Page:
"Are you trying to make a play for my daughter'", asks Lear (Burgess Meredith) of William Shakespeare the 5th, a development exec. with the "Cannon Cultural Division", currently travelling Europe in search of bankable projects and "meaning" in life and art, after a Chernobyl like disaster has destroyed all art and movies. Young Will tries to put Mr Lear and his daughter Cordelia (Molly Ringwald) in a film, but it isn't easy.
For advice, he seeks guidance from 'The Professor' (Godard) a gruff voiced film making loon with a Medusa-like crown of phono cords, stereo jacks and dog-tags (the joker) who does little but lament the passing of the great masters of the cinema.
In his first English language film, a provocative 'approach' to "Lear" Godard demonstrates the infuriatingly engaging style displayed in all his recent work, such as Detective, Hail Mary, and last year's Grandeur et Decadence, all with little relation to Shakespeare's classic, (Godard proudly claims to have never read the play... this will come as no surprise to viewers). But then, as anyone who knows Godard's work will recognise, the distance travelled between conception and realization allows for any manner of interpretation. (The initial idea was for Norman Mailer to play Lear with his daughter Kate as Cordelia, all to Mailer's script The finished film is as much the story of its own bizarre creation as it is Shakespeare's, opening as it does with a phone call from Cannon boss Golan reminding Godard that the film must be completed in time for Cannes, including brief sequences from the 'Mailer' version, and closing with a 'contractual obligation' appearance (?) from Woody Allen as a film editor re-inventing the process)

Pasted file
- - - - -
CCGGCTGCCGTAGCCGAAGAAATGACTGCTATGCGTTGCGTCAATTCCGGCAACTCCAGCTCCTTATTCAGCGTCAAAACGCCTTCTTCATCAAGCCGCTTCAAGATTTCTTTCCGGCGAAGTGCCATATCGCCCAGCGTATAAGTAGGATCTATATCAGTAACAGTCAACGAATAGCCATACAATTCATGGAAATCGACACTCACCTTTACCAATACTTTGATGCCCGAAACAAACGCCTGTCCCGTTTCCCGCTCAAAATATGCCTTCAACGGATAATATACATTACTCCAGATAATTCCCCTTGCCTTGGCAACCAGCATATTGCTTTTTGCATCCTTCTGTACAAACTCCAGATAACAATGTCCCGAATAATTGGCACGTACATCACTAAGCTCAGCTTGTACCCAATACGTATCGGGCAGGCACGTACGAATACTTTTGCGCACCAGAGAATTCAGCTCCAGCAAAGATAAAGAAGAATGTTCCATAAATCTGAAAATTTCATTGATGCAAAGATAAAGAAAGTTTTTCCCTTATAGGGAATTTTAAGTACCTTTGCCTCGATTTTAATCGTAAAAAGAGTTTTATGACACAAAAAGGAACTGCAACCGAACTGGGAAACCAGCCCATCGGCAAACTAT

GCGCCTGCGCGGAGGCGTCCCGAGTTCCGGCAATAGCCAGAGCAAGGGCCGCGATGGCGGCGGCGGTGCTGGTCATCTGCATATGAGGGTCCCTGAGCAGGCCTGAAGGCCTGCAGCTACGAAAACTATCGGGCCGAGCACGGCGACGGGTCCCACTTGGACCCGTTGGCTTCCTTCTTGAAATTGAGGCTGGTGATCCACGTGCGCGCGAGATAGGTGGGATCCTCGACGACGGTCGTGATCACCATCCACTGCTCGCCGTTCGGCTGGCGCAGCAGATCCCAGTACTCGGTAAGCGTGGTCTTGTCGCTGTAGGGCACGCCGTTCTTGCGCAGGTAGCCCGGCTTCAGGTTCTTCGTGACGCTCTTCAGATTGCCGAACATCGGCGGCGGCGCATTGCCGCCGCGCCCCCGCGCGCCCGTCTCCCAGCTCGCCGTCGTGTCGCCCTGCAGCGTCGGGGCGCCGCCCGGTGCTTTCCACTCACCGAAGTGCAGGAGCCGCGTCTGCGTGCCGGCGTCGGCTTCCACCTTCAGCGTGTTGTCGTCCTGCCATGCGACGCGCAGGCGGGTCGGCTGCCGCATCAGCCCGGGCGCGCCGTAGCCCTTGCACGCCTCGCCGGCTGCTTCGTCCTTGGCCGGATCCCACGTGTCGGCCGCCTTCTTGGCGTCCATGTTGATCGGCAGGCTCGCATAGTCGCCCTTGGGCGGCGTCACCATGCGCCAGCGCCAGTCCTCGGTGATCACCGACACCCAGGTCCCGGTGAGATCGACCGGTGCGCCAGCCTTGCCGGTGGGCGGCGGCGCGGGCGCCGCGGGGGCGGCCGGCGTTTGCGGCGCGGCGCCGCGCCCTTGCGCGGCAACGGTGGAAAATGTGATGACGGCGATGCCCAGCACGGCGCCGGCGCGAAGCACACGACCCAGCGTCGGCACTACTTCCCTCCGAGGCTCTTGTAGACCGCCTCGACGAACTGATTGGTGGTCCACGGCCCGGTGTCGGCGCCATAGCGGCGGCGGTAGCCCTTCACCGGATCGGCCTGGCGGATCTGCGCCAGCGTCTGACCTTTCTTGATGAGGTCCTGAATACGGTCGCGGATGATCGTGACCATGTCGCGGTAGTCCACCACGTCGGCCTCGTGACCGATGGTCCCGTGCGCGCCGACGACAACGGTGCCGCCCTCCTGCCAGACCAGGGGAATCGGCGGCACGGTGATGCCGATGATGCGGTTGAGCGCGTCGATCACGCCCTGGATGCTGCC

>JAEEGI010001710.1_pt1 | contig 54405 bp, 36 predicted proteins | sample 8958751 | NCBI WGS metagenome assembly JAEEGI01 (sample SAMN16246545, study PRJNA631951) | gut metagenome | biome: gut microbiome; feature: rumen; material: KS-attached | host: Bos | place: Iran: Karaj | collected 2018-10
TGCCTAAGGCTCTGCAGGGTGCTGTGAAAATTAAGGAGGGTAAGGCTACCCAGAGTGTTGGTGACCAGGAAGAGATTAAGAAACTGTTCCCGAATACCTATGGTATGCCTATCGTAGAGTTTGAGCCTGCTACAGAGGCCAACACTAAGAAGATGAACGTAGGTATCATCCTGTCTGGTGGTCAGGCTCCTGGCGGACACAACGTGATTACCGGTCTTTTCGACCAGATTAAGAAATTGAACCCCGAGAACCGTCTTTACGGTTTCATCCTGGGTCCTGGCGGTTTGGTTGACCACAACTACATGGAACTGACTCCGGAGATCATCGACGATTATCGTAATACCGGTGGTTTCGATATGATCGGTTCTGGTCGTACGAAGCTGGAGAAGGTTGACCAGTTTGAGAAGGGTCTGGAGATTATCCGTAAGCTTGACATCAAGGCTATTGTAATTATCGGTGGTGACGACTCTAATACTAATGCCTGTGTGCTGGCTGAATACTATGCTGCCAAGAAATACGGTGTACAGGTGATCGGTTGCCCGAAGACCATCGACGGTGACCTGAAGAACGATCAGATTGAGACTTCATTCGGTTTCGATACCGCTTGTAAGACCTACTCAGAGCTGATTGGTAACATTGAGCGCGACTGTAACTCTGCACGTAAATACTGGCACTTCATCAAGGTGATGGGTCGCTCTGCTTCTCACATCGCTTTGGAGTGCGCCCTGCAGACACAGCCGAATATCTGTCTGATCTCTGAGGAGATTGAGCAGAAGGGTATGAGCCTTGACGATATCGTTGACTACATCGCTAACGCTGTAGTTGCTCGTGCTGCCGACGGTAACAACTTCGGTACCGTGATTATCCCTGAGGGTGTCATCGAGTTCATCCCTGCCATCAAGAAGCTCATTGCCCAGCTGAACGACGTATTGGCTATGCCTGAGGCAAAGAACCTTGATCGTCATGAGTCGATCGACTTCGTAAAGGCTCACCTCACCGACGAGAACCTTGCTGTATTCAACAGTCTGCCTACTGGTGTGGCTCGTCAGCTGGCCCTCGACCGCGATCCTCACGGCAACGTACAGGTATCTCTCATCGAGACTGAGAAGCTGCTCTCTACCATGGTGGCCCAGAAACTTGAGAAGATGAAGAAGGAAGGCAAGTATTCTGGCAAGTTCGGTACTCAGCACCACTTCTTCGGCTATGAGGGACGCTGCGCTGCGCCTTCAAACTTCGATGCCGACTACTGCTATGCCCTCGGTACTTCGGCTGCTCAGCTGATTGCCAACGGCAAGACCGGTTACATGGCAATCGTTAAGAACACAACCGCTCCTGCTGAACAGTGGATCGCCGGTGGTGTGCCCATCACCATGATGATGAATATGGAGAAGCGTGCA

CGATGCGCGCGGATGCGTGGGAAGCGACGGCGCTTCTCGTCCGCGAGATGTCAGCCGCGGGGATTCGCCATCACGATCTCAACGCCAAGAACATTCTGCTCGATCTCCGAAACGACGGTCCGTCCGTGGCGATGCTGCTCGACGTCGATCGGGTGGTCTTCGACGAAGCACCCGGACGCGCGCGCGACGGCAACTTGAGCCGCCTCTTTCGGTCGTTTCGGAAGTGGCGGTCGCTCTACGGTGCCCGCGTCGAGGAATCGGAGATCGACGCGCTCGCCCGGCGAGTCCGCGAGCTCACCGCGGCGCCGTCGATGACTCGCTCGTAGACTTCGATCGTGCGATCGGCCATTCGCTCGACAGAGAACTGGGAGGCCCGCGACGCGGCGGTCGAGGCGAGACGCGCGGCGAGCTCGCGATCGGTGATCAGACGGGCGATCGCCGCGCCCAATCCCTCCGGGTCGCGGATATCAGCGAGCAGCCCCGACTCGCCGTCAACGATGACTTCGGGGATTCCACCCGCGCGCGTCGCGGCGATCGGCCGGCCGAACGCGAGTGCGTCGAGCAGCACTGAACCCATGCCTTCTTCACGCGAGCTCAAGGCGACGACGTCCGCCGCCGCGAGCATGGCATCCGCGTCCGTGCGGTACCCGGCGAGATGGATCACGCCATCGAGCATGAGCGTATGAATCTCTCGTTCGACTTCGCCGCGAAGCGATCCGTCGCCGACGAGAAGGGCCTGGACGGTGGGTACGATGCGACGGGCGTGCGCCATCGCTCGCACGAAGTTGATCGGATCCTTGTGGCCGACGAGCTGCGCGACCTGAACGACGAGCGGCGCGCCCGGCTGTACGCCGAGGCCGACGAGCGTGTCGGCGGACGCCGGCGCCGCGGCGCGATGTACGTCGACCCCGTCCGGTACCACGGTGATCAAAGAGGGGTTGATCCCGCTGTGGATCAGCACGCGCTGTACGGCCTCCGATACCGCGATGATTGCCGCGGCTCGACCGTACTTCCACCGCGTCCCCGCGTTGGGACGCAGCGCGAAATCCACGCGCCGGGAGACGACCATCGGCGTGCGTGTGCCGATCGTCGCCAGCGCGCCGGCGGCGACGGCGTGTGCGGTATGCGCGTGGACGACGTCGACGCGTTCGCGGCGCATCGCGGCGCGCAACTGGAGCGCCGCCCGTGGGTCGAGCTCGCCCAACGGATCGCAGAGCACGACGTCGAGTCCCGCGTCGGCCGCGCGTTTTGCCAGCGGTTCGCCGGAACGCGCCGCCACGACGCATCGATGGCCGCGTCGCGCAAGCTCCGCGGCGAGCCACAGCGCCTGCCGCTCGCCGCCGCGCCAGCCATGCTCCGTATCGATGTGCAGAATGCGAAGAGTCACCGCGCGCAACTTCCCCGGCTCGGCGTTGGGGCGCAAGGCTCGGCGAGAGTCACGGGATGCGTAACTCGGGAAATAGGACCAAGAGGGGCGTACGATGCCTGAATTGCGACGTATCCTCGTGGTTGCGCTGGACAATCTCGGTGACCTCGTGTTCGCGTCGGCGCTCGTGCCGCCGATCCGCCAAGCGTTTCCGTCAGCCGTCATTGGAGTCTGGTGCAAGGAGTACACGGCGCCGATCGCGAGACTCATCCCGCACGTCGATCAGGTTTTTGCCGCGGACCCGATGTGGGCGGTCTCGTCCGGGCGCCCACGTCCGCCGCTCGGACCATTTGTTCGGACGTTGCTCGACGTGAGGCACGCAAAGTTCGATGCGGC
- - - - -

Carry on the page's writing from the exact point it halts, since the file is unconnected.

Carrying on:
The whole affair makes for Godard's most instating, entertaining, pun-laden pastiche in years... there's still some fire in the old boy yet.